Parkway, Merritt Island, Florida.

Schaffer, William A., 1999, Regional Impact Models. The Web Book of Regional
Science. Regional Research Institute, West Virginia University.
http://www.rri.wvu.edu/WebBook/Schaffer/TOC.html

U.S. Department of Commerce, Bureau of Economic Analysis, Regional Economic
Information System, 2006, Local Area Personal Income.
http://www.bea. ov/bea/regional/reis/default.cfm?catable=Single%20Line

U.S. Department of Commerce, Census Bureau, 2000, Population Division,
Journey-To-Work & Migration Statistics Branch, 2000 County-to-County Worker Flow
Files. http://www.census.gov/population/www/socdemo/iourney.html

U.S. Fish and Wildlife Service, 2008, Merritt Island National Wildlife Refuge: Facts.
http://www.fws.gov/southeast/pubs/facts/mrtcon.pdf

U. S. Department of the Interior, Fish and Wildlife Service, Merritt Island National
Wildlife Refuge, and, National Park Service, Canaveral National Seashore., 2003,
Third Biennial Mosquito Lagoon Conference, August, 2002, Titusville, FL.
http://www.nbbd.com/godo/minwr/research/ML02-abstracts.pdf

U. S. Department of the Interior, Fish and Wildlife Service, Merritt Island National
Wildlife Refuge, and, National Park Service, Canaveral National Seashore. 2005,
Fourth Biennial Mosquito Lagoon Conference, Feb. 2005, Cocoa Beach, Florida.








http://www.nbbd.com/aodo/m i nwr/research/M L04-abstracts. pdf


U.S. Dept. of the Interior, National Parks Service, Public Uses Statistics Office, 2008,
NPS Stats. http://www.nature.nps.gov/stats/park.cfm?parkid=315

U.S. Department of the Interior, Fish and Wildlife Service, and U.S. Department of
Commerce, U.S. Census Bureau, 2008, 2006 National Survey of Fishing, Hunting, and
Wildlife-Associated Recreation. Jan. 2008.
http://library.fws.gov/nat survev2006 florida.pdf

U.S. Department of the Interior, Fish and Wildlife Service, 2006, Merritt Island National
Wildlife Refuge: Draft Comprehensive Plan and Environmental Assessment. November
2006. http://www.fws. ov/southeast/planninq/PDFdocuments/Merritt%201sland%20Draf
t/Edited%20Draft%20CCP.pdf

Whitmore, Doran, 2008, Personal Communication, Department of Interior, USFWS,
Merritt Island National Wildlife Refuge, Sept. 2008.









Appendix A


Table Al. Economic impacts of construction and ground operations expenditures for the
Commercial Vertical Launch Complex at Kennedy Space Center by industry
group, 2008 2020 (rank-ordered by output impacts).
Other Indirect
Value- Labor Employ-
Industry Group (NAICS) Output Added Income Property Business meant
Income Tax
Million $ Million $ Million $ Million $ Million $ Jobs
Construction 768.42 421.50 375.55 41.60 4.35 7,132
Manufacturing 147.52 52.86 43.99 8.15 0.72 391
Government & non NAICs 128.81 116.72 52.63 56.36 7.73 838
Prof. scientific & tech. srvcs. 128.04 70.27 64.75 4.60 0.93 959
Administrative & waste srvcs. 123.15 85.93 72.20 12.85 0.88 1,460
Transportation & Warehousing 101.35 73.08 63.22 1.17 8.68 1,253
Health & social services 95.59 58.33 50.48 7.17 0.68 995
Retail trade 89.17 58.48 36.47 9.73 12.27 1,196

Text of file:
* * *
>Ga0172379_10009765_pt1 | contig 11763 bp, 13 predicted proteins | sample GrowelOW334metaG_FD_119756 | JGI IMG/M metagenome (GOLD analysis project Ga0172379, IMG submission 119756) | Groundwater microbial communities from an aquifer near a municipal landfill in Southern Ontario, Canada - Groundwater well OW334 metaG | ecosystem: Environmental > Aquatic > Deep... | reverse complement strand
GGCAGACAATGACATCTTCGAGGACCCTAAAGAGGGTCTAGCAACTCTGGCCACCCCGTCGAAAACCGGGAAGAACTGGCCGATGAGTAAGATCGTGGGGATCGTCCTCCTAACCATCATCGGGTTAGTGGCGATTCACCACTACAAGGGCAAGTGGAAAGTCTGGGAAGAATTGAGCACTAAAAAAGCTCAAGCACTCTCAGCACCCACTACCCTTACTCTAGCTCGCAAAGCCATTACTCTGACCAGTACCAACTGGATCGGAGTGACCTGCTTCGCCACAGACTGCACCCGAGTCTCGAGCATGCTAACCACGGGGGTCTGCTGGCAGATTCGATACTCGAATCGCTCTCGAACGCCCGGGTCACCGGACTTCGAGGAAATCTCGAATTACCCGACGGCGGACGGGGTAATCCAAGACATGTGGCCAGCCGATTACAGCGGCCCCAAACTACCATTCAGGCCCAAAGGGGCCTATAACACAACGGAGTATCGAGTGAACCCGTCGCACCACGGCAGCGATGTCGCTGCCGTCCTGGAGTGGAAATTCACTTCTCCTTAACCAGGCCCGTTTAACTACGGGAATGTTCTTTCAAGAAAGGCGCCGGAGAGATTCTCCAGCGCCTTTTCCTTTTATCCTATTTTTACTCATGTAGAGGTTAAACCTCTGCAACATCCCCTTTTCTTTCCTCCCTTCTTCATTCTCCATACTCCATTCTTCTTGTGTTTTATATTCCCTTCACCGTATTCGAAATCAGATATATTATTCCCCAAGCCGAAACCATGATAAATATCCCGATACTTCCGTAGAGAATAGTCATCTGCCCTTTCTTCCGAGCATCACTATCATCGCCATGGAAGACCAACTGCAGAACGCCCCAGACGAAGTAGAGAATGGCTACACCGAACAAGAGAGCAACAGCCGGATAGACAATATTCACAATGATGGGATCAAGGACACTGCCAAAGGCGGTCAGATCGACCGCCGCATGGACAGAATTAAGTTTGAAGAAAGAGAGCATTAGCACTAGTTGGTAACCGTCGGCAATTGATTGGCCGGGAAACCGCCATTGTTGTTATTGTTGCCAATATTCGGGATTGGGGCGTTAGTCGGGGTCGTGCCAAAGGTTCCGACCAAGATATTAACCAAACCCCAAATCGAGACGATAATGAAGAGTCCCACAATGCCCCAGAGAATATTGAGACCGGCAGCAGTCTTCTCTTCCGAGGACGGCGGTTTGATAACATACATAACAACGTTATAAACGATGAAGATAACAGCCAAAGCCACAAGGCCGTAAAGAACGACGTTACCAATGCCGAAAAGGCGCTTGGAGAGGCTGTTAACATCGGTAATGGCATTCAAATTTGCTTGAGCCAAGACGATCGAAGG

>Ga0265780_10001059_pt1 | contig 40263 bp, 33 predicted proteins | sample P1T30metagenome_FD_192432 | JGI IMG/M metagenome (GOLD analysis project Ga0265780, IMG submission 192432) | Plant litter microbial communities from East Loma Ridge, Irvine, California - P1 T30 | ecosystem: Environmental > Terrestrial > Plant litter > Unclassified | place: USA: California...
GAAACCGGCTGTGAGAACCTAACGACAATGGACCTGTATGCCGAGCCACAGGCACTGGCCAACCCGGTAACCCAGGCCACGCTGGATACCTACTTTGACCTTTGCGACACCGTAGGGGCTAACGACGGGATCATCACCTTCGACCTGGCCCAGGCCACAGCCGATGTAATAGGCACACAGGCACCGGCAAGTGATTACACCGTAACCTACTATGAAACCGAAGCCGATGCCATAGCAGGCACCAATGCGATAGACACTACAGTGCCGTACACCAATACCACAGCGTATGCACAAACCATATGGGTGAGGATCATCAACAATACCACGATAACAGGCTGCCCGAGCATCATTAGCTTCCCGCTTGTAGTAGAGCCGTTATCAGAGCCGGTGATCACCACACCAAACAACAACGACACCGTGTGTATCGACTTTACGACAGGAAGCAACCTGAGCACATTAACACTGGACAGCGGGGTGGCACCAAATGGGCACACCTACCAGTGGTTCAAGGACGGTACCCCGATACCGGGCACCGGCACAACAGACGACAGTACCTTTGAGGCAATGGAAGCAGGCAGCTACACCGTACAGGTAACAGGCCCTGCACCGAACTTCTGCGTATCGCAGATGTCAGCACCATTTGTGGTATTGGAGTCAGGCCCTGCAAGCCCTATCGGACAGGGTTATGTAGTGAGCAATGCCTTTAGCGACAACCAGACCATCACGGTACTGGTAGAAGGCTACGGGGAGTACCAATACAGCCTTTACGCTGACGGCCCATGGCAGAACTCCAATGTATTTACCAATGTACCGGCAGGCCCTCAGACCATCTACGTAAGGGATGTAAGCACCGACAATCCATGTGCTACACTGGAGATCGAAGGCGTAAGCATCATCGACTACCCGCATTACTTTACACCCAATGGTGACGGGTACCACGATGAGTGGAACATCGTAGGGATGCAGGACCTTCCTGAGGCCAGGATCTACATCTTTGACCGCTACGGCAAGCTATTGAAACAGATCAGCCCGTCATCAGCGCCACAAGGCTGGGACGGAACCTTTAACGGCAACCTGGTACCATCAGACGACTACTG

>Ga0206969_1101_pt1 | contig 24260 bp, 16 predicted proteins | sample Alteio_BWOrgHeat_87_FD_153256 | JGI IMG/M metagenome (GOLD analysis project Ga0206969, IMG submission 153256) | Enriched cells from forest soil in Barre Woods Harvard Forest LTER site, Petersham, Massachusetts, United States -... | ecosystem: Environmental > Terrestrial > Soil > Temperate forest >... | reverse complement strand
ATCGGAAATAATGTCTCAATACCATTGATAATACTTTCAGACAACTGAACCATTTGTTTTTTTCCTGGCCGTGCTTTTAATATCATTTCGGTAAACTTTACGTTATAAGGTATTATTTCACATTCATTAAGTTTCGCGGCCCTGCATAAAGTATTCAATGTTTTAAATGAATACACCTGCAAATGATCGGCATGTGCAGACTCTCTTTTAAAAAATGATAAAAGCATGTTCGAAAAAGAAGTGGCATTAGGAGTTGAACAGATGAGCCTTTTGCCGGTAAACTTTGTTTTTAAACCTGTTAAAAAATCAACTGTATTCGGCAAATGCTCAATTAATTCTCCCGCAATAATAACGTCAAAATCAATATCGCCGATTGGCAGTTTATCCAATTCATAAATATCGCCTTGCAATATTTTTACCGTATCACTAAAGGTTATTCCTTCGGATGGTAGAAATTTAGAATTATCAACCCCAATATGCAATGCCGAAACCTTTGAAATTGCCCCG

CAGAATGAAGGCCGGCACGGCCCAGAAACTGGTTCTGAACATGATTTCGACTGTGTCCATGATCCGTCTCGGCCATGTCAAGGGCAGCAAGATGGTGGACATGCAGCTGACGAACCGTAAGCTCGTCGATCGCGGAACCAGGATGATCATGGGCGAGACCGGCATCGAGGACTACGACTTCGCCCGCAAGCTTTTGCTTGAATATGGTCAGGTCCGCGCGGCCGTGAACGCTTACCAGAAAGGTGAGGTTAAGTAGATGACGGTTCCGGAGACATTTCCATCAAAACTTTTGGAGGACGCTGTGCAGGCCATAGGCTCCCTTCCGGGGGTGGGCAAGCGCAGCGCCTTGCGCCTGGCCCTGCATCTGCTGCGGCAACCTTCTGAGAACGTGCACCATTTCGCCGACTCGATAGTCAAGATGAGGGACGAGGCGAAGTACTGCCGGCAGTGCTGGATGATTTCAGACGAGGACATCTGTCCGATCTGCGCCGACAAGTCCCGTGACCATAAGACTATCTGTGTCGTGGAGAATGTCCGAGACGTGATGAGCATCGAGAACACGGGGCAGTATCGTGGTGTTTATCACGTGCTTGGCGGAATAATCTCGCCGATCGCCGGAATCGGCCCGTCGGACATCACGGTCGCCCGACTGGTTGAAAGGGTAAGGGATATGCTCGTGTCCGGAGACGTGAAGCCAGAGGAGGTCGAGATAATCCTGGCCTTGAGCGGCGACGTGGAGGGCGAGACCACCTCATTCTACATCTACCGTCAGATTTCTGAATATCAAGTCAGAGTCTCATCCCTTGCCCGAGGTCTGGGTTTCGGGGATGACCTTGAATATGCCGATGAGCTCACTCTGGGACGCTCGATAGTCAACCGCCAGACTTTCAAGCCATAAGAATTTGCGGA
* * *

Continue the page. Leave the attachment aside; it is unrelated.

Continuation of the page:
Finance & insurance 76.88 41.01 23.63 15.46 1.93 406
Real estate & rental 62.70 40.25 11.24 22.87 6.15 391
Wholesale Trade 57.04 38.45 21.59 8.43 8.43 327
Information 50.14 21.76 11.45 8.46 1.85 181
Accommodation & food services 41.21 22.15 14.76 4.84 2.56 653
Other services 31.89 16.75 13.11 2.42 1.22 524
Management of companies 20.83 12.71 9.86 2.65 0.20 91
Educational services 10.86 6.59 6.00 0.49 0.10 177
Arts- entertainment & recreation 10.11 6.09 4.16 1.27 0.67 157
Utilities 5.67 3.87 1.15 2.14 0.58 13
Ag, Forestry, Fish & Hunting 1.13 0.71 0.33 0.37 0.01 16
Mining 0.10 0.05 0.02 0.02 0.00 0
Total 1,950.63 1,147.56 876.57 211.05 59.93 17,160
All values in 2008 dollars.
Employment impacts include fulltime and part-time positions.
NAICS is the North American Industry Classification System









Table A2. Economic impacts of reduced visitor expenditures due to temporary closures at
Merritt Island National Wildlife Refuge and Canaveral National Seashore for
Commercial Vertical Launch Complex activities at Kennedy Space Center, by
industry group, 2013 2020 (rank-ordered by output impacts).

Other Indirect
Value- Labor Other Indirect Employ-
Industry Group (NAICS) Output Added Income Property Business ment
Income Tax
Million $ Million $ Million $ Million $ Million $ Jobs
Real estate & rental -1.45 -0.86 -0.62 -0.19 -0.05 -14
Retail trade -1.42 -0.90 -0.56 -0.13 -0.20 -22
Accommodation & food services -1.37 -0.72 -0.48 -0.16 -0.08 -22
Government & non NAICs -0.56 -0.51 -0.28 -0.20 -0.03 -5
Prof. scientific & tech. svcs. -0.35 -0.19 -0.17 -0.02 -0.00 -3
Health & social services -0.33 -0.20 -0.17 -0.02 -0.00 -3
Finance & insurance -0.29 -0.16 -0.09 -0.06 -0.01 -2
Manufacturing -0.28 -0.07 -0.05 -0.02 -0.00 -1
Construction -0.27 -0.12 -0.11 -0.01 -0.00 -2
Wholesale Trade -0.21 -0.14 -0.08 -0.03 -0.03 -1
Information -0.19 -0.08 -0.05 -0.03 -0.01 -1
Administrative & waste srvcs. -0.19 -0.12 -0.09 -0.02 -0.00 -3
Transportation & Warehousing -0.12 -0.07 -0.06 -0.01 -0.00 -1
Other services -0.12 -0.06 -0.05 -0.01 -0.00 -2
Management of companies -0.11 -0.06 -0.05 -0.01 -0.00 -1
Arts- entertainment & recreation -0.07 -0.04 -0.03 -0.01 -0.00 -1
Educational services -0.04 -0.02 -0.02 -0.00 -0.00 -1
Utilities -0.03 -0.02 -0.01 -0.01 -0.00 -0
Ag, Forestry, Fish & Hunting -0.01 -0.00 -0.00 -0.00 -0.00 -0
Mining -0.00 -0.00 -0.00 -0.00 -0.00 -0